# Math 124: Calculus I (Section B)

### Fall 2018

Lectures: MWF 9:30-10:20 in FSH 102
Instructor: Jarod Alper (jarod at uw.edu)
Office: PDL C-544
Office hours: Mon, Wed: 3-4

TAs:
• Martin Bishop (bishopm at uw.edu): Sections BA and BB
• Max Goering (mgoering at uw.edu): Section BC
• Kristine Hampton (hamptkri at uw.edu): Section BD

Course information: This course will be a friendly introduction to the differential calculus of a function in a single variable. We will talk about functions and their derivatives, as well as related ideas like limits and continuity. In addition to the usual facts about derivatives, like the product rule and the chain rule, we will spend quite a bit of time talking about applications. This means the homework will involve a lot of story problems, particularly later on in the quarter. If you want a good grade in this class, you should expect to spend about 10 hours a week on homework.

See here for the central Math 124 Materials website: This link contains detailed information about:
• The textbook: James Stewart, Calculus: Early Transcendentals (8th Edition)
• Webassign
• Tentative syllabus
• Sample midterms and finals

Resources:
• Math Study Center: the best place for calculus help. Take advantage of this resource.
• CLUE: A late-night academic center designed to support all UW undergraduates.

Homework:
• All homework is accessible on the WebAssign website. Look here for detailed instructions.

• There are no extensions granted for HW. As the deadline is strict, you should plan to finish several hours before the deadline to deal with any unforseen computer difficulties. Late homeworks will not be accepted.

• Homework is an essential component of this course. Homework provides the best avenue to practice with the course content and solidify your understanding. My advice is to attempt to fully understand the solution to each homework problem, and do additional homework problems if you feel you need more practice.

• Your final homework score will be out of 90. That is, if you receive a 85% score on the homework, your final score will be 85/90. This way you are not penalized for possible tecnical difficulties with webassign or for one low performance.

Worksheets:
• On Thursday October 2nd and then on each Tuesday that follows (with the exception of the midterm days, Oct 23rd and Nov 20th), you will spend each class period working in groups on the weekly worksheet, which will be turned in at the end of the class. You are responsible for bringing your own worksheets. You should download them from the Math 124 Materials Website, print them, and bring them to class.

• The worksheets will be collected at the end of class and will count towards the worksheet portion of your final grade. There are 3 possible grades for each worksheet:
• 0 -- you didn't do it
• 1 -- you did a poor job
• 2 -- you showed that you did some real work
The lowest worksheet score will be dropped.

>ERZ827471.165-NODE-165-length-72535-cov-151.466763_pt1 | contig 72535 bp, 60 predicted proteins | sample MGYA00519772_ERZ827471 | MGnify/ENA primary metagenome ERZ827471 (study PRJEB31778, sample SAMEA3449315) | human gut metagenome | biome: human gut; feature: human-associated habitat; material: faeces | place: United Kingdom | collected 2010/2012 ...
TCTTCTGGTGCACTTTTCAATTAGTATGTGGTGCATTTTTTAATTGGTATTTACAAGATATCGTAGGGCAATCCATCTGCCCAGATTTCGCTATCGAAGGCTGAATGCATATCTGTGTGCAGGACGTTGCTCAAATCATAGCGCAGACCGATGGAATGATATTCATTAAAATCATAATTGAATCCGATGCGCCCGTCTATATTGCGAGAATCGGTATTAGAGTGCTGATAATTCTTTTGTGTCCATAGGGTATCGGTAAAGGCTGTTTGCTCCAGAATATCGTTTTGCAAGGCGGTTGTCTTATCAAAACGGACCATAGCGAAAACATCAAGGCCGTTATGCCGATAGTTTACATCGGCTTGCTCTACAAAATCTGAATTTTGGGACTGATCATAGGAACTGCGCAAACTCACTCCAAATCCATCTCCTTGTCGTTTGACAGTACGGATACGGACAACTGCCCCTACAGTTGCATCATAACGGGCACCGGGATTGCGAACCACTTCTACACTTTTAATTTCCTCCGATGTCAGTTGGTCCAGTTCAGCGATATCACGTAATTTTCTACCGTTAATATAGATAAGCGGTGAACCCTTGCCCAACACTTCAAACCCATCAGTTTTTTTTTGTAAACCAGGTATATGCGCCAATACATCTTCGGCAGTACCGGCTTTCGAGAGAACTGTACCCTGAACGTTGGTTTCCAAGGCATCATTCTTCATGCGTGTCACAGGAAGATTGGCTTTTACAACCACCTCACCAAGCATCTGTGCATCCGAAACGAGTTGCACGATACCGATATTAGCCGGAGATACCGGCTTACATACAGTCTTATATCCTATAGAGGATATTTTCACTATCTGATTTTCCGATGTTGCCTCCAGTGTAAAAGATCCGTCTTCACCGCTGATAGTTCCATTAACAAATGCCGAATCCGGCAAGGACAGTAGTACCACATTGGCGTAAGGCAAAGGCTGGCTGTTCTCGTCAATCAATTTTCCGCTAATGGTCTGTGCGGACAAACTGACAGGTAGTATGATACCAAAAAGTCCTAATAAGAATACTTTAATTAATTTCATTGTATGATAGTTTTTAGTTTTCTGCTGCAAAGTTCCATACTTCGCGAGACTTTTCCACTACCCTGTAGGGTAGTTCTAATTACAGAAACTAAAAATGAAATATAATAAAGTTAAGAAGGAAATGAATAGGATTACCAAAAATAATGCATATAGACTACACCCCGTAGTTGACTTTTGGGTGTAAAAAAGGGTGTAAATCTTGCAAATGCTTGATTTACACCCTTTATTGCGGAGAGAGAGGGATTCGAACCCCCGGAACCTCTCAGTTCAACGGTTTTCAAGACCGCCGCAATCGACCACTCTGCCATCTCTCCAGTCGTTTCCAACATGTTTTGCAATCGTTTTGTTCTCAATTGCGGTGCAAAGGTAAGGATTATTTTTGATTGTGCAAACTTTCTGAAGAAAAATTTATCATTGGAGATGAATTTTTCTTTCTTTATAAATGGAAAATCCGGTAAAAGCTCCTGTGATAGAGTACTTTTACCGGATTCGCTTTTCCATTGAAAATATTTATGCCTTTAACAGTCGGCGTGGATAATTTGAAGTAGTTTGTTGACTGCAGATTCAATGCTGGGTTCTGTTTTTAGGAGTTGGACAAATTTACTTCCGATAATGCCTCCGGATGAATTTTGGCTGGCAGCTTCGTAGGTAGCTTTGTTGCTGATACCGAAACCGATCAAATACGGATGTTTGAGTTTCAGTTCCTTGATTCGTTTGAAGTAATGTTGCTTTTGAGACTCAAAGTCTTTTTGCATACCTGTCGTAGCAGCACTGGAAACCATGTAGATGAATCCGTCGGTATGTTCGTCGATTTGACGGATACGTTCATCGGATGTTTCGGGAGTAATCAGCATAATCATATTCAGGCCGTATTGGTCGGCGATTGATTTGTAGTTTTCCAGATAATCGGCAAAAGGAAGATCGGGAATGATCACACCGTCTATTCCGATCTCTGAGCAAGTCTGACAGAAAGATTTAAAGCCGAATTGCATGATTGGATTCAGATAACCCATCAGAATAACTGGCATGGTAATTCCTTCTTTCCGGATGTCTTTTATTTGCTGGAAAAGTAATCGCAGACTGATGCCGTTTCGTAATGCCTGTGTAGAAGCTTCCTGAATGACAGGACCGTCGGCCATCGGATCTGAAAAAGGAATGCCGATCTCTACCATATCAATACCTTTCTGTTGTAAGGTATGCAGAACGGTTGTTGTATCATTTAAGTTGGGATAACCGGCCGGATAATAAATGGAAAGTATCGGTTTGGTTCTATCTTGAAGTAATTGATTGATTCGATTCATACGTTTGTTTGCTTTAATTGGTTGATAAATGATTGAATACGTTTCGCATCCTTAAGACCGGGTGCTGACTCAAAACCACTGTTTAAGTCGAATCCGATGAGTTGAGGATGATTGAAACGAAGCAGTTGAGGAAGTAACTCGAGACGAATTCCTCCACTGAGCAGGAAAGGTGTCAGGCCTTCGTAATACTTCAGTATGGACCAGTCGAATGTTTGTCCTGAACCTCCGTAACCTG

• This is a very important time for learning. The TAs will have a chance to talk with each of you and give you individual suggestions. If you know how to do the problems, you should explain your reasoning to the others in your group. You should have plenty of time to finish the worksheet. If you are done early, start working on homework problems.

• Worksheets: 5%
• Homework: 10%
• Midterm 1: 20%
• Midterm 2: 20%
• Final: 45%

Scientific calculators Required:
• The Ti-30x IIS is the only calculator allowed on exams in Math 124. It is available for instance for \$14.95 at the university bookstore.
• No Graphing/Symbolic Calculators allowed.

Schedule: The content of the lectures will be posted here. The sections of the textbook quoted below are only a rough approximation of what we actually covered in class.

Lecture Date Topics covered Remarks
Week 1
1 Wed Sept 26 Introduction to calculus: Achimedes' approach to finding
the area under a parabola
2 Fri Sept 28 Tangent lines: Descartes' and Fermat's approach to computing
the slope of the tagent line of a parabola
Week 2
3 Mon Oct 1 Limits at infinity; Zeno's paradox; limits at x=a;
horizontal and vertical asymptotes
4 Wed Oct 3 Limits; The Squeeze Theorem; Continuity; Intermediate Value Theorem
5 Fri Oct 5 More on the Intermediate Value Theorem; First glance at computing derivatives
Week 3
6 Mon Oct 8 Derivatives
7 Wed Oct 10 The derviative as a function
8 Fri Oct 12 Rules for computing the derivative
Week 4
9 Mon Oct 15 Velocity as a derivative; the product and quotient rules
10 Wed Oct 17 Derivative of trig and exponential functions
11 Fri Oct 19 Composition of functions and the chain rule
Week 5
12 Mon Oct 22 Midterm review Midterm 1 in Oct 23 TA section
13 Wed Oct 24 More on chain rule; parameteric equations and their derivatives
14 Fri Oct 26 Implicit differentiations
Week 6
15 Mon Oct 29 More on implicit differentiation; inverse functions; derivatives of
logarithm and inverse trigonmetric functions
16 Wed Oct 31 Related rates
17 Fri Nov 2 Examples of implicit differentiation
Week 7
18 Mon Nov 5 Logarithmic differentiation; an example of related rates; linear approximation revisted
19 Wed Nov 7 Error approximation; local & global minimum/maximum
20 Fri Nov 9 Finding minimum/maximum values of a function
Week 8
Mon Nov 12 No class--Veterans Day
21 Wed Nov 14 Local minimum/maximum; critical values
22 Fri Nov 16 More on local minimum/maximum
Week 9
23 Mon Nov 19 Review Midterm 2 in Nov 20 TA section
24 Wed Nov 21 Discussed midterm problems; summarized what we will cover next
Fri Nov 23 No class--Thanksgiving
Week 10
25 Mon Nov 26 L'Hopital's rule
26 Wed Nov 28 Curve sketching
27 Fri Nov 30 Optimization
Week 11
28 Mon Dec 3 Review
29 Wed Dec 5 Review
30 Fri Dec 7 Review
Final
Sat Dec 8 Final examination, 1:30 - 4:20 pm

Midterm: There will be two midterms both taking place during the Tuesday TA section:

Final examination:
• Date: Saturday, December 8
• Time: 1:30-4:20 pm
• Location: KNE 110